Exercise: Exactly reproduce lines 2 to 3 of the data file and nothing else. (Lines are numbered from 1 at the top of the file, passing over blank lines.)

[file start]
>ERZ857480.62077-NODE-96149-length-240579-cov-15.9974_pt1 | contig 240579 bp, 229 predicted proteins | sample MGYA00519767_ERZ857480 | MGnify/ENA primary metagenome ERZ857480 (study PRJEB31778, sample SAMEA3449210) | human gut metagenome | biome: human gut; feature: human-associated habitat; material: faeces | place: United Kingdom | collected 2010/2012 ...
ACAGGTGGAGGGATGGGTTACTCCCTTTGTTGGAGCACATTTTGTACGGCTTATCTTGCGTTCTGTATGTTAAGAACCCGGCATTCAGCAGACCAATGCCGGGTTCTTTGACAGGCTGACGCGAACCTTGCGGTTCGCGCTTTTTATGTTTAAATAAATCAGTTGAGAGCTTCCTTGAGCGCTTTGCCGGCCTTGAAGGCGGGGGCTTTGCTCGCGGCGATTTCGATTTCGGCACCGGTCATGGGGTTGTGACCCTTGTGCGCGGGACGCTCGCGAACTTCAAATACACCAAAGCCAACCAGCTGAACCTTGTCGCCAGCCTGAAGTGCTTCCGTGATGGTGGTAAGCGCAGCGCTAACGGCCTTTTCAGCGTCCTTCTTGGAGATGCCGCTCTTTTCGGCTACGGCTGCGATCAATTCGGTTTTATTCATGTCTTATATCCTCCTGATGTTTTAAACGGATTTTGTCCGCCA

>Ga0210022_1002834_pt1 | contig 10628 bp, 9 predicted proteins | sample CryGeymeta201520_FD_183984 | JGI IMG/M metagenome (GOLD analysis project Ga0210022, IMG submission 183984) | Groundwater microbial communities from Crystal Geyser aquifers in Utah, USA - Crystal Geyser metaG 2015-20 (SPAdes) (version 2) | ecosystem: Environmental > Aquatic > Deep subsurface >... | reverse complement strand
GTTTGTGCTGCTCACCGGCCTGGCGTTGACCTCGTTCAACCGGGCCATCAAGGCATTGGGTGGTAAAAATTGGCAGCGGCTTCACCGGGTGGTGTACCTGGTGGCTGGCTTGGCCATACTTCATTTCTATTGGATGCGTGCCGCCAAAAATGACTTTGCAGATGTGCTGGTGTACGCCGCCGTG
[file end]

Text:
ACAGGTGGAGGGATGGGTTACTCCCTTTGTTGGAGCACATTTTGTACGGCTTATCTTGCGTTCTGTATGTTAAGAACCCGGCATTCAGCAGACCAATGCCGGGTTCTTTGACAGGCTGACGCGAACCTTGCGGTTCGCGCTTTTTATGTTTAAATAAATCAGTTGAGAGCTTCCTTGAGCGCTTTGCCGGCCTTGAAGGCGGGGGCTTTGCTCGCGGCGATTTCGATTTCGGCACCGGTCATGGGGTTGTGACCCTTGTGCGCGGGACGCTCGCGAACTTCAAATACACCAAAGCCAACCAGCTGAACCTTGTCGCCAGCCTGAAGTGCTTCCGTGATGGTGGTAAGCGCAGCGCTAACGGCCTTTTCAGCGTCCTTCTTGGAGATGCCGCTCTTTTCGGCTACGGCTGCGATCAATTCGGTTTTATTCATGTCTTATATCCTCCTGATGTTTTAAACGGATTTTGTCCGCCA

>Ga0210022_1002834_pt1 | contig 10628 bp, 9 predicted proteins | sample CryGeymeta201520_FD_183984 | JGI IMG/M metagenome (GOLD analysis project Ga0210022, IMG submission 183984) | Groundwater microbial communities from Crystal Geyser aquifers in Utah, USA - Crystal Geyser metaG 2015-20 (SPAdes) (version 2) | ecosystem: Environmental > Aquatic > Deep subsurface >... | reverse complement strand